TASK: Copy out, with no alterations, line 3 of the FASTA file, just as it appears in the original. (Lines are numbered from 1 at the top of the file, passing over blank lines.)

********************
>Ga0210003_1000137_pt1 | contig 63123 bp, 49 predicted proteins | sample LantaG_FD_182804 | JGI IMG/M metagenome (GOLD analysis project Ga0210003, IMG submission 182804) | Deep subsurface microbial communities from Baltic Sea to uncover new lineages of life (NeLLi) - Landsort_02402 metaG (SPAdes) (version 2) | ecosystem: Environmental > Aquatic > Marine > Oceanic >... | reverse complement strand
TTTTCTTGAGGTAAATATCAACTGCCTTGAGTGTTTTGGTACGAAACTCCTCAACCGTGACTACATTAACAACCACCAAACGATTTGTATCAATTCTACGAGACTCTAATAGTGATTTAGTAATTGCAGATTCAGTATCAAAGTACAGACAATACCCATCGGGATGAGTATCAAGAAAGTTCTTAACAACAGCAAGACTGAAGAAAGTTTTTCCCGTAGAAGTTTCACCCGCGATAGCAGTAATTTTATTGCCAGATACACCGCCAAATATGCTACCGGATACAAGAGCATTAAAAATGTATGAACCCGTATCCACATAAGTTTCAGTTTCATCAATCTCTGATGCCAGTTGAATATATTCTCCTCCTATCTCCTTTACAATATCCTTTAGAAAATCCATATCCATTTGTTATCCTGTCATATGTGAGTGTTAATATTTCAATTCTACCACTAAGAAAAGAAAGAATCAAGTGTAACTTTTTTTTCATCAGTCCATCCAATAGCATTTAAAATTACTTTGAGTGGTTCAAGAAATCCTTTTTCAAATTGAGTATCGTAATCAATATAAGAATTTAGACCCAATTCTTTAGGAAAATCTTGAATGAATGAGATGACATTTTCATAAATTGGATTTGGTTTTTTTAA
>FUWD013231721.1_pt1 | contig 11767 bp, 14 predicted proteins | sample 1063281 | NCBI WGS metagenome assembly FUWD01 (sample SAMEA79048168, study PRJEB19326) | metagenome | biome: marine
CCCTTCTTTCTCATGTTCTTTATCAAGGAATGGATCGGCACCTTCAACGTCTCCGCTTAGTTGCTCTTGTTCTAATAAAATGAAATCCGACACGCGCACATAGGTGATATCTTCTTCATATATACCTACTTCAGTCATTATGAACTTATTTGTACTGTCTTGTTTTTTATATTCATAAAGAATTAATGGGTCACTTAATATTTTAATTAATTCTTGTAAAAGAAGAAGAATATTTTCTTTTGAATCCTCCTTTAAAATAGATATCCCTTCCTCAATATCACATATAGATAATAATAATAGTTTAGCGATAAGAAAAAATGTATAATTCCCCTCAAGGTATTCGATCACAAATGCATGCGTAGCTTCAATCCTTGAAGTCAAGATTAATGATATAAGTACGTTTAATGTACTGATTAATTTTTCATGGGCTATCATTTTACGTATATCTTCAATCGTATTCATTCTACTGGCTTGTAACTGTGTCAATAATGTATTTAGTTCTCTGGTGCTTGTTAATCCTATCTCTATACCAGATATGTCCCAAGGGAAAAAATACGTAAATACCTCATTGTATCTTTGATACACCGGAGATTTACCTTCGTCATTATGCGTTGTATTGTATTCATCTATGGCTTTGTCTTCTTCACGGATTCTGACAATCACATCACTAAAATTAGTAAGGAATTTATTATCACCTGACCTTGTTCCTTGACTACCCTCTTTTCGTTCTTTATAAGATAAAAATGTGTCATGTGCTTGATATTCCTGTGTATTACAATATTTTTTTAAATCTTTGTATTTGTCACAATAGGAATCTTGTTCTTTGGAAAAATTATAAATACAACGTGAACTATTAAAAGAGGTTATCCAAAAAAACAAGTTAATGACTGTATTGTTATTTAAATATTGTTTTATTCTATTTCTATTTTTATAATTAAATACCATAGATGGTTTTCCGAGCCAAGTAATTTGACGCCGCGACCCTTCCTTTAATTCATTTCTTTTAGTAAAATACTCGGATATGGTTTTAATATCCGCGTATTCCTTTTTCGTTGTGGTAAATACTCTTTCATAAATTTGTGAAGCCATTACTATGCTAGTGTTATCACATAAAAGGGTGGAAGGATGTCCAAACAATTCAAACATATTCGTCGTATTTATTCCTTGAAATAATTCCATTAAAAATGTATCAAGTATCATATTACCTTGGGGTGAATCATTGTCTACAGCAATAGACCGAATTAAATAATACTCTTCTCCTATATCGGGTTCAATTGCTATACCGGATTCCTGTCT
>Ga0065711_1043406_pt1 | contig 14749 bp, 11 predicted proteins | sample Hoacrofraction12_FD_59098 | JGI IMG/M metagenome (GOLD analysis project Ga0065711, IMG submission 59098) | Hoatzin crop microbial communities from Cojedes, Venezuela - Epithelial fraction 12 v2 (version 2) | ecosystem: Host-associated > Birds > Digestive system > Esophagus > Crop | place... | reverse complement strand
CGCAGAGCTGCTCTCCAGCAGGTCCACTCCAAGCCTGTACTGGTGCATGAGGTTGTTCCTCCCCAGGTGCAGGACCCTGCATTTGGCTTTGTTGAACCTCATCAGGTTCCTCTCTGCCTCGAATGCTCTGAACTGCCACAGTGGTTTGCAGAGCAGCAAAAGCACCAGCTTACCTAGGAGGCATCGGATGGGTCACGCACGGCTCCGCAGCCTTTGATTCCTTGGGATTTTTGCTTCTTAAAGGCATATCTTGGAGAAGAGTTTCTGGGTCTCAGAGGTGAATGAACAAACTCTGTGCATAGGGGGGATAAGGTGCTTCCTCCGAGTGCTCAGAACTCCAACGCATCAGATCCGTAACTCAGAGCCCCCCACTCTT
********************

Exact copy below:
>FUWD013231721.1_pt1 | contig 11767 bp, 14 predicted proteins | sample 1063281 | NCBI WGS metagenome assembly FUWD01 (sample SAMEA79048168, study PRJEB19326) | metagenome | biome: marine